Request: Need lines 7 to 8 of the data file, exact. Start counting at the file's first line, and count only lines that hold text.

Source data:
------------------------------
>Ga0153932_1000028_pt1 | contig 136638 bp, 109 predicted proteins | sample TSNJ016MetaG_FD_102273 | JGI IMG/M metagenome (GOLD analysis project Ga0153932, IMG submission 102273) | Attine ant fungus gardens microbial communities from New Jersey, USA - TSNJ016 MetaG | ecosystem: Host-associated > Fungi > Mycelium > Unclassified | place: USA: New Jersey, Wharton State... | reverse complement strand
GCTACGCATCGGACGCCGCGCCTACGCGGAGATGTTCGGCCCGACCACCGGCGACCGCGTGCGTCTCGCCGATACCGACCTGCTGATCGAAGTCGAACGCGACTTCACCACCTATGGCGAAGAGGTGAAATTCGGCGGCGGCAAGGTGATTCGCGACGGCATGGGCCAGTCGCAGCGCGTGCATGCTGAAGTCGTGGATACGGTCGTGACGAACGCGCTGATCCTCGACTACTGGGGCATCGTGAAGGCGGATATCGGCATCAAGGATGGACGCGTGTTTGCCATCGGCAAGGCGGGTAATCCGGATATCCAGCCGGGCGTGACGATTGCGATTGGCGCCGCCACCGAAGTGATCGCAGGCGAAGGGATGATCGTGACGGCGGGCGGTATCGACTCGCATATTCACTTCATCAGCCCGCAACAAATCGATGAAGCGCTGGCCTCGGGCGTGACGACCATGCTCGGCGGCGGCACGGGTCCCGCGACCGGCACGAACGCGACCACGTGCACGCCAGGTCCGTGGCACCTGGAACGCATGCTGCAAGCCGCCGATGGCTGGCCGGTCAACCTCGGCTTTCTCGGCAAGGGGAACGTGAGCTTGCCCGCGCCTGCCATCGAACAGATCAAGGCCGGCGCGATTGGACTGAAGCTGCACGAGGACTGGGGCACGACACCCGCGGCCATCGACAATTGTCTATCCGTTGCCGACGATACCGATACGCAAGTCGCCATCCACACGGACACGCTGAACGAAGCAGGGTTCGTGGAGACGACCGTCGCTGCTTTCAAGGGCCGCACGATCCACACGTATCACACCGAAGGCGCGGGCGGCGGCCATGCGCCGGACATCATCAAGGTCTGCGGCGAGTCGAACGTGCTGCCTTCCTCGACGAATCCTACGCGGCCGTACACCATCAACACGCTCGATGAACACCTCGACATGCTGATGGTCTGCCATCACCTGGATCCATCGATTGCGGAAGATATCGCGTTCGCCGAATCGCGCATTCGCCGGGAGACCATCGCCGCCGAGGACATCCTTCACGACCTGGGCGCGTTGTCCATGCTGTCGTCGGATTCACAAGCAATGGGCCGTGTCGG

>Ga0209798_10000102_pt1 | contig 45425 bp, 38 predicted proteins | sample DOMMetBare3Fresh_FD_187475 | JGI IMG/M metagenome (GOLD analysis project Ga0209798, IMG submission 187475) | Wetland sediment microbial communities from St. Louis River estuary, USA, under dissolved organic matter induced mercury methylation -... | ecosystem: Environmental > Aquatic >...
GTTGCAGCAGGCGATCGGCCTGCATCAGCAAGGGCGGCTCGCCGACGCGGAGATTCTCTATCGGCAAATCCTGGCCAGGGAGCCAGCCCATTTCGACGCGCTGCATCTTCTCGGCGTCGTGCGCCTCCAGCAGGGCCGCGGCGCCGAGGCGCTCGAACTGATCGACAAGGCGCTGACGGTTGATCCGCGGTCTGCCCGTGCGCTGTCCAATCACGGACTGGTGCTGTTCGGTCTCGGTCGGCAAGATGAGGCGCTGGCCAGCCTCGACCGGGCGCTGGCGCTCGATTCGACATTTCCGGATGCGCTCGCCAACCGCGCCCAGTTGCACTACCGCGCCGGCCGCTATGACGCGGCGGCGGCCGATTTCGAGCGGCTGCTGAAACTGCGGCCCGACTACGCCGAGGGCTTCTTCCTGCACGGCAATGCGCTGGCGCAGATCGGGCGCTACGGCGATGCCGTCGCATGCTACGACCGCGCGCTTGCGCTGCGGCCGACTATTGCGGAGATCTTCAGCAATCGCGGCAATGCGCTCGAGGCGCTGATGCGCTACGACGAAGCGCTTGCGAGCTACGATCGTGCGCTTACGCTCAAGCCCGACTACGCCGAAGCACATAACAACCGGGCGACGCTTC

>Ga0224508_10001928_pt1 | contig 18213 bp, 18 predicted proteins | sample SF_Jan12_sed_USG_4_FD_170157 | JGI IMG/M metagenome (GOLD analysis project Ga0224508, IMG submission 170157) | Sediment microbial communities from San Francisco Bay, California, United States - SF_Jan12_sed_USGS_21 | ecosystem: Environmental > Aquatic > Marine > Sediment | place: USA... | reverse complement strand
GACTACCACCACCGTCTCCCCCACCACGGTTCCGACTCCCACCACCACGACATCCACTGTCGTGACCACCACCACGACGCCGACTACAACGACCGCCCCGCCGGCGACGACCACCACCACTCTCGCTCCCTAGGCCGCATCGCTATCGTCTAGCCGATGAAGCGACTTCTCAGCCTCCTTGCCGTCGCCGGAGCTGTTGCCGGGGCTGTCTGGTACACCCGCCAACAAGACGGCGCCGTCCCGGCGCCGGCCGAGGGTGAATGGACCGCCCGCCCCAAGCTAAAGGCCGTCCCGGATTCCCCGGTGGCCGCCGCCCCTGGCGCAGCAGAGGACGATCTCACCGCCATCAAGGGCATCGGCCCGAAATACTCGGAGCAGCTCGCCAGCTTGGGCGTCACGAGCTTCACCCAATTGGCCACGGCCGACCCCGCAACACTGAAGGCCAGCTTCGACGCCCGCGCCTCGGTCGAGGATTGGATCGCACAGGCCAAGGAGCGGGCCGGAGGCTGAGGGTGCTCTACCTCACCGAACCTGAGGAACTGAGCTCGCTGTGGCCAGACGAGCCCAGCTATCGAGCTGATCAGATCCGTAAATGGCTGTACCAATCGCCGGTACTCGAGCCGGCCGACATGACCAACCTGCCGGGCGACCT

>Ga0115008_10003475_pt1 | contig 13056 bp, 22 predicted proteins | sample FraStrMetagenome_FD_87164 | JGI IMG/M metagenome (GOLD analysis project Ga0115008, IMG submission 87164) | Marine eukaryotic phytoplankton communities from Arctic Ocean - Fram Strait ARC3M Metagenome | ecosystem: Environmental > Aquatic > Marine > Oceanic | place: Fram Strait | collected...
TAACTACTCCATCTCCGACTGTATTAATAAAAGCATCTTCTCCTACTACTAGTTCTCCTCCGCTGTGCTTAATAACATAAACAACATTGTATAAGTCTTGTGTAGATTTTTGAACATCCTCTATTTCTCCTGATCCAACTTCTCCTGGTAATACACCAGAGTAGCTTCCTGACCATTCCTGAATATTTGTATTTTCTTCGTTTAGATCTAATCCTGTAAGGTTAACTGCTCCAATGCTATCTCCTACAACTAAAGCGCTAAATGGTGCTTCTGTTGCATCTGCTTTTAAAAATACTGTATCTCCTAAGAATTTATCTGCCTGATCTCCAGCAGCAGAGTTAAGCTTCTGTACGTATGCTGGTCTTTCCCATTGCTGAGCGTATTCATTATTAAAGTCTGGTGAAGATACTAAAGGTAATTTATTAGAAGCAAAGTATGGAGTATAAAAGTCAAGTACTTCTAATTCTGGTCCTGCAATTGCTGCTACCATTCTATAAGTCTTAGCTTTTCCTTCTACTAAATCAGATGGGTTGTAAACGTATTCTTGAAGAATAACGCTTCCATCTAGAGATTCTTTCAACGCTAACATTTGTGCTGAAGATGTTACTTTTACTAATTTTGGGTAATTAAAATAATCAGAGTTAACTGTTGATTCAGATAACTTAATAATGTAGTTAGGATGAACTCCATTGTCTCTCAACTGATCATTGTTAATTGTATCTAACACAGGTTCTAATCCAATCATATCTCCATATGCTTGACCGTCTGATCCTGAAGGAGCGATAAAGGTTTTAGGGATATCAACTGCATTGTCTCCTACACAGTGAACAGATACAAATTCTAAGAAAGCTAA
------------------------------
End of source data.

>Ga0115008_10003475_pt1 | contig 13056 bp, 22 predicted proteins | sample FraStrMetagenome_FD_87164 | JGI IMG/M metagenome (GOLD analysis project Ga0115008, IMG submission 87164) | Marine eukaryotic phytoplankton communities from Arctic Ocean - Fram Strait ARC3M Metagenome | ecosystem: Environmental > Aquatic > Marine > Oceanic | place: Fram Strait | collected...
TAACTACTCCATCTCCGACTGTATTAATAAAAGCATCTTCTCCTACTACTAGTTCTCCTCCGCTGTGCTTAATAACATAAACAACATTGTATAAGTCTTGTGTAGATTTTTGAACATCCTCTATTTCTCCTGATCCAACTTCTCCTGGTAATACACCAGAGTAGCTTCCTGACCATTCCTGAATATTTGTATTTTCTTCGTTTAGATCTAATCCTGTAAGGTTAACTGCTCCAATGCTATCTCCTACAACTAAAGCGCTAAATGGTGCTTCTGTTGCATCTGCTTTTAAAAATACTGTATCTCCTAAGAATTTATCTGCCTGATCTCCAGCAGCAGAGTTAAGCTTCTGTACGTATGCTGGTCTTTCCCATTGCTGAGCGTATTCATTATTAAAGTCTGGTGAAGATACTAAAGGTAATTTATTAGAAGCAAAGTATGGAGTATAAAAGTCAAGTACTTCTAATTCTGGTCCTGCAATTGCTGCTACCATTCTATAAGTCTTAGCTTTTCCTTCTACTAAATCAGATGGGTTGTAAACGTATTCTTGAAGAATAACGCTTCCATCTAGAGATTCTTTCAACGCTAACATTTGTGCTGAAGATGTTACTTTTACTAATTTTGGGTAATTAAAATAATCAGAGTTAACTGTTGATTCAGATAACTTAATAATGTAGTTAGGATGAACTCCATTGTCTCTCAACTGATCATTGTTAATTGTATCTAACACAGGTTCTAATCCAATCATATCTCCATATGCTTGACCGTCTGATCCTGAAGGAGCGATAAAGGTTTTAGGGATATCAACTGCATTGTCTCCTACACAGTGAACAGATACAAATTCTAAGAAAGCTAA